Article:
History and museums
Jualin Mine is a defunct gold mine located within the City and Borough of Juneau, Alaska approximately 44 miles (71 km) northwest of downtown Juneau, Alaska. The Jualin gold deposit was discovered by prospector Frank Cook in 1895 and was initially mined by the Jualin Mining Company. A stamping mill with a daily capacity of 30 stone (0.19 t) of ore was installed early in the mine's operation. The mine operated intermittently from 1896 to 1901 and again from 1905 to 1908, when it was closed at a depth of 210 feet due to water infiltration and power shortages. In 1912, the mine was purchased by a Belgian group, which began investing in better equipment and deeper drilling. In 1914, the shaft was deepened to 325 feet, and mining took place at the 310-foot level. A drainage and haulage tunnel was planned to extend 7,800 feet (2,400 m) south of the mine to allow easy access to the mining levels, but the outbreak of World War I halted this effort when the extension was only 5,000 feet (1,500 m) long.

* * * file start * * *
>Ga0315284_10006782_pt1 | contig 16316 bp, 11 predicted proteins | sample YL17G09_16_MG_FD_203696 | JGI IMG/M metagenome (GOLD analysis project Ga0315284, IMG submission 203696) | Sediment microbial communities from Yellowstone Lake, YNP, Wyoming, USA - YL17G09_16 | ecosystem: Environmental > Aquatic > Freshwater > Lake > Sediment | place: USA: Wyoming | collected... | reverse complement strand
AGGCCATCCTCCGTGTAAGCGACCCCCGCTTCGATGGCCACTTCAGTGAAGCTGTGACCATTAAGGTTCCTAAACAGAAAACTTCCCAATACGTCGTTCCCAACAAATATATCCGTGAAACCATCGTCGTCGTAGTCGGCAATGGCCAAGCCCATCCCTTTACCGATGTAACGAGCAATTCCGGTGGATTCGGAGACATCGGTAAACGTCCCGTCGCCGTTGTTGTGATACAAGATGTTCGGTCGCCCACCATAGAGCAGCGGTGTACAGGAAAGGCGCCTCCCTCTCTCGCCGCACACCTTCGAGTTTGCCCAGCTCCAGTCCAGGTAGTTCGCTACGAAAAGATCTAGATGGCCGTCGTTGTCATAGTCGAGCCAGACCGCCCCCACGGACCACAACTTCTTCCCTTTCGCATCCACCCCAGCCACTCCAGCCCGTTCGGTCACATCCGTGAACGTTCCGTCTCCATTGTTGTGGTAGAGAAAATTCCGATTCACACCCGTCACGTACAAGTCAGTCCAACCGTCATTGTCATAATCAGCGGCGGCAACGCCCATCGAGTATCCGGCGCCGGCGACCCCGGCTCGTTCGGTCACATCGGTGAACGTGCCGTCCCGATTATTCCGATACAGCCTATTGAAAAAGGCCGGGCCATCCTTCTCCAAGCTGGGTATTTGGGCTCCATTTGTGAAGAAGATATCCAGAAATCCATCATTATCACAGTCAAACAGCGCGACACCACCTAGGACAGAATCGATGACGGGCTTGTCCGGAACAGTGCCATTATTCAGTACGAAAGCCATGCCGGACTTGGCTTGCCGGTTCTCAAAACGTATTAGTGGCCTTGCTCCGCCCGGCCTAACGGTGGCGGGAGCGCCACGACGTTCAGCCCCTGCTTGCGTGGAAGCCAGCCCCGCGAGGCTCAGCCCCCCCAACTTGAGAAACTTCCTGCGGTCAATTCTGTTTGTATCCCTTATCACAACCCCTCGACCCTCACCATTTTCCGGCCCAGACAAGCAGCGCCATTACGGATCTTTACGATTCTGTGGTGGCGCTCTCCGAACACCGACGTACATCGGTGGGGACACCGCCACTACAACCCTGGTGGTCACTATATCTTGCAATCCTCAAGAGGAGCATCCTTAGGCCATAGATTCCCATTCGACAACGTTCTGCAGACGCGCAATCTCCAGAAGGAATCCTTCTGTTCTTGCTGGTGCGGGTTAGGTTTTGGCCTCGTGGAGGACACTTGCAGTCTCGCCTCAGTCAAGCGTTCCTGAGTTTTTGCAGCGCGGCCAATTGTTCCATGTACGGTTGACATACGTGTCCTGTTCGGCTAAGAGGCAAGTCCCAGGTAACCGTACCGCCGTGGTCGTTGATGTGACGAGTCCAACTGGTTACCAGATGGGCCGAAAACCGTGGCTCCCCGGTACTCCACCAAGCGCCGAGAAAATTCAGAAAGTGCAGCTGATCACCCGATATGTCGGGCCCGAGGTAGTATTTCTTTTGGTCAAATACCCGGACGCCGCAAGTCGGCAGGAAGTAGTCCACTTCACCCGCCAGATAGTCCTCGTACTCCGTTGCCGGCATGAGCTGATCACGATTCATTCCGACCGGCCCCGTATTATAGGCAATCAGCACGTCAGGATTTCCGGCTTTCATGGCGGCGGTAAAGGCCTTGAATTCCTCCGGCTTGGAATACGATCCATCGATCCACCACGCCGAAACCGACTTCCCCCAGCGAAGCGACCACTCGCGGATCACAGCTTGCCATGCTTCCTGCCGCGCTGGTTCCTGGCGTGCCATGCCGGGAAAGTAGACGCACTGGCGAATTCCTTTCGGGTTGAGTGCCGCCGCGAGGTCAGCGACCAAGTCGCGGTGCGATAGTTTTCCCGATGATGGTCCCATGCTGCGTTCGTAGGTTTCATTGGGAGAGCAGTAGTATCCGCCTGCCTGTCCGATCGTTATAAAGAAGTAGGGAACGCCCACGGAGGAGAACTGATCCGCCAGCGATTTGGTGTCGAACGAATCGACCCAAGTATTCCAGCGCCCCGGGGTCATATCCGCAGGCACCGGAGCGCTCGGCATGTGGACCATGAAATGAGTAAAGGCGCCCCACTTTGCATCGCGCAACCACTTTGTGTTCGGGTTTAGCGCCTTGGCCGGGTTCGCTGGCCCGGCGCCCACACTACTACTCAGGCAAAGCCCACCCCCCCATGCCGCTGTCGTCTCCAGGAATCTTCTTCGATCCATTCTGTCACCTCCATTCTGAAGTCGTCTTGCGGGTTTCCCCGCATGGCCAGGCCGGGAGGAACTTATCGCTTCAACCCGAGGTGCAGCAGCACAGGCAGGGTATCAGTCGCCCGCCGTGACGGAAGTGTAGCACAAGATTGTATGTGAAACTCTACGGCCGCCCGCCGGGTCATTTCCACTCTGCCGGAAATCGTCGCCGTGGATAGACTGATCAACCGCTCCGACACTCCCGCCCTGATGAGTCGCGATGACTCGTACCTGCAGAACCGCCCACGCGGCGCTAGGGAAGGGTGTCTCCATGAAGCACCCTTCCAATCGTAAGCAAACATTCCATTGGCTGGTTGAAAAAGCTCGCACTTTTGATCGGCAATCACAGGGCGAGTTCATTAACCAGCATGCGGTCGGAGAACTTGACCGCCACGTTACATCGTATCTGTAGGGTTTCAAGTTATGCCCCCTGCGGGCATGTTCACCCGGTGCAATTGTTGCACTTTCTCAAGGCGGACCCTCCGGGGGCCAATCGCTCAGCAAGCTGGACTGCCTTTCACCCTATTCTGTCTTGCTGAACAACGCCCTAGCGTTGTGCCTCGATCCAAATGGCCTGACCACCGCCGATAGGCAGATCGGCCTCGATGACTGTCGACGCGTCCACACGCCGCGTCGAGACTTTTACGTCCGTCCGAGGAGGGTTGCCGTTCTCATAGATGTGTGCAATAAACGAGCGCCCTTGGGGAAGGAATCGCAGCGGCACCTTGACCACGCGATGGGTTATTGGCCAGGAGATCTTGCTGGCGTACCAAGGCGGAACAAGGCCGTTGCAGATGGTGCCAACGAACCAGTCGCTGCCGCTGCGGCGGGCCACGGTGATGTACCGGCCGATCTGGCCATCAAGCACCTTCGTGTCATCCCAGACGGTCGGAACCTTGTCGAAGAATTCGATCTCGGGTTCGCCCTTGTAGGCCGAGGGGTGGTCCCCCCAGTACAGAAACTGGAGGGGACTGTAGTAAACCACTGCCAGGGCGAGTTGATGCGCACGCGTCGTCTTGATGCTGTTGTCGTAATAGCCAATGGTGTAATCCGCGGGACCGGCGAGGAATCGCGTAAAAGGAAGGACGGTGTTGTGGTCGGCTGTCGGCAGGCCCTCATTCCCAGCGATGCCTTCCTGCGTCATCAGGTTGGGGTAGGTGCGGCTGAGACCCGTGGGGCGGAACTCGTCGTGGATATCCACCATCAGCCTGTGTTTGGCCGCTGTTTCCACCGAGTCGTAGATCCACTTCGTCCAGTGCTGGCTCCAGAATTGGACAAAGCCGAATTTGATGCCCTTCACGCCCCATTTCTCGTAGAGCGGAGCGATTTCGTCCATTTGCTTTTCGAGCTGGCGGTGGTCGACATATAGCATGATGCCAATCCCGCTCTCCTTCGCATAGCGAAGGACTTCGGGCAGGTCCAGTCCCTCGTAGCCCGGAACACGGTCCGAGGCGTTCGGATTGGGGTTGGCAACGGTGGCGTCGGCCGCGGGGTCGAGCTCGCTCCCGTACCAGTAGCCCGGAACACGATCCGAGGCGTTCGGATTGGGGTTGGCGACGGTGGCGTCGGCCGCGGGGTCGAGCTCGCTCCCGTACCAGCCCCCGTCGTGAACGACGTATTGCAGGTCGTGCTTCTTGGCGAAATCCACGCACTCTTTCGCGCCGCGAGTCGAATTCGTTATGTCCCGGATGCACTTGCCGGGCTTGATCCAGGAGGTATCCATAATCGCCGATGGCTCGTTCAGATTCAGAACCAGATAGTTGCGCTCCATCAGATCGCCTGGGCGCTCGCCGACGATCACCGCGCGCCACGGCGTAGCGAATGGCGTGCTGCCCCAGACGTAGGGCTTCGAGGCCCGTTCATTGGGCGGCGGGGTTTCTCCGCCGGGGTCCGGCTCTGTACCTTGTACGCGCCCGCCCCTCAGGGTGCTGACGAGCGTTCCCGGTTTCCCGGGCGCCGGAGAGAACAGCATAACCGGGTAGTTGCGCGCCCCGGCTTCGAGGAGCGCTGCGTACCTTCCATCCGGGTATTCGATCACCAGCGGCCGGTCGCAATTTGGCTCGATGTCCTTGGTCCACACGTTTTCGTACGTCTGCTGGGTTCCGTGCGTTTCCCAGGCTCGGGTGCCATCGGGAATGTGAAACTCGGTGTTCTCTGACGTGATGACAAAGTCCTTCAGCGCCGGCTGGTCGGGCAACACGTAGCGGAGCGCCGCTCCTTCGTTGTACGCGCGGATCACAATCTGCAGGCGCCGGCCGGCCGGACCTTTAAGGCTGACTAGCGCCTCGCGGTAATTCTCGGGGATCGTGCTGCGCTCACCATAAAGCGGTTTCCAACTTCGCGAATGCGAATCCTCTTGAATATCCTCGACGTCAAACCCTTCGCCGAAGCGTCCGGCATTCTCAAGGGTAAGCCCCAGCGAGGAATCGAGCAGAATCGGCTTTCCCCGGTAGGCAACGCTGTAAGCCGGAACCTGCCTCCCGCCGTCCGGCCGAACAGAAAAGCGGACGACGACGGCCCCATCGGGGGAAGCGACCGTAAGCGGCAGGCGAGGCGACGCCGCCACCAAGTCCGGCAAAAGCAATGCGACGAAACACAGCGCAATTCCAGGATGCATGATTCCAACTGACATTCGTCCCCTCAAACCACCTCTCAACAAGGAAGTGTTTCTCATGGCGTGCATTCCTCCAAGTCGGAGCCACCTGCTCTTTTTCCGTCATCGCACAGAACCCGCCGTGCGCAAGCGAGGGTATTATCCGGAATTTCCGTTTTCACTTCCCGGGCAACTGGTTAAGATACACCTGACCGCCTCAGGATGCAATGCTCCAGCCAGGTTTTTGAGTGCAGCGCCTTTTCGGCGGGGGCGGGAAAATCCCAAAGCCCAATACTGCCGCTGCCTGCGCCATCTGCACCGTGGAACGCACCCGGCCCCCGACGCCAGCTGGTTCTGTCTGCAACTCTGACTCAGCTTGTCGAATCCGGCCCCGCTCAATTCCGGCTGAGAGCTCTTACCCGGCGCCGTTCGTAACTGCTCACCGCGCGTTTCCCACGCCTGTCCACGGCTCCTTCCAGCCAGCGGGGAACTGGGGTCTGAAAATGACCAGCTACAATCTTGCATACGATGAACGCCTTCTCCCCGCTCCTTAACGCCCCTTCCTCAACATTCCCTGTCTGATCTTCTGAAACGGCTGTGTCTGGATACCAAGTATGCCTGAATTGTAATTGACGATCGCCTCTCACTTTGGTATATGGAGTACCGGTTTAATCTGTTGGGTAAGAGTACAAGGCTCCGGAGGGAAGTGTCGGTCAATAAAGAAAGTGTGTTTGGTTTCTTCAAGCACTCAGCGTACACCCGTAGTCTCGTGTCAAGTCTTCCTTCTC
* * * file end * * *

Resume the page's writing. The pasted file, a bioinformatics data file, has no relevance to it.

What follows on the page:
Following the end of the war, the mine was purchased by a new company named the Southeastern Alaska Mining Corporation, which aimed to put the mine back into service. This effort failed, however, and the mine remained unused until the late 20th century, when Coeur Alaska, a subsidiary of Coeur Mining, purchased mining rights to the Jualin and nearby Kensington mines. Today, Coeur Alaska leases the Jualin from Hyak Mining Company, which owns the property. The Jualin site is home to administration and support buildings for the Kensington mine, but Coeur Alaska is exploring the Jualin site for mining potential. From 1896 to 1919, 36,000 troy ounces (1,100 kg) of gold were extracted from the mine, making it the fourth most-productive mine in the Juneau Mining District (behind Alaska-Juneau (AJ), Perseverance and Treadwell) before the modern era.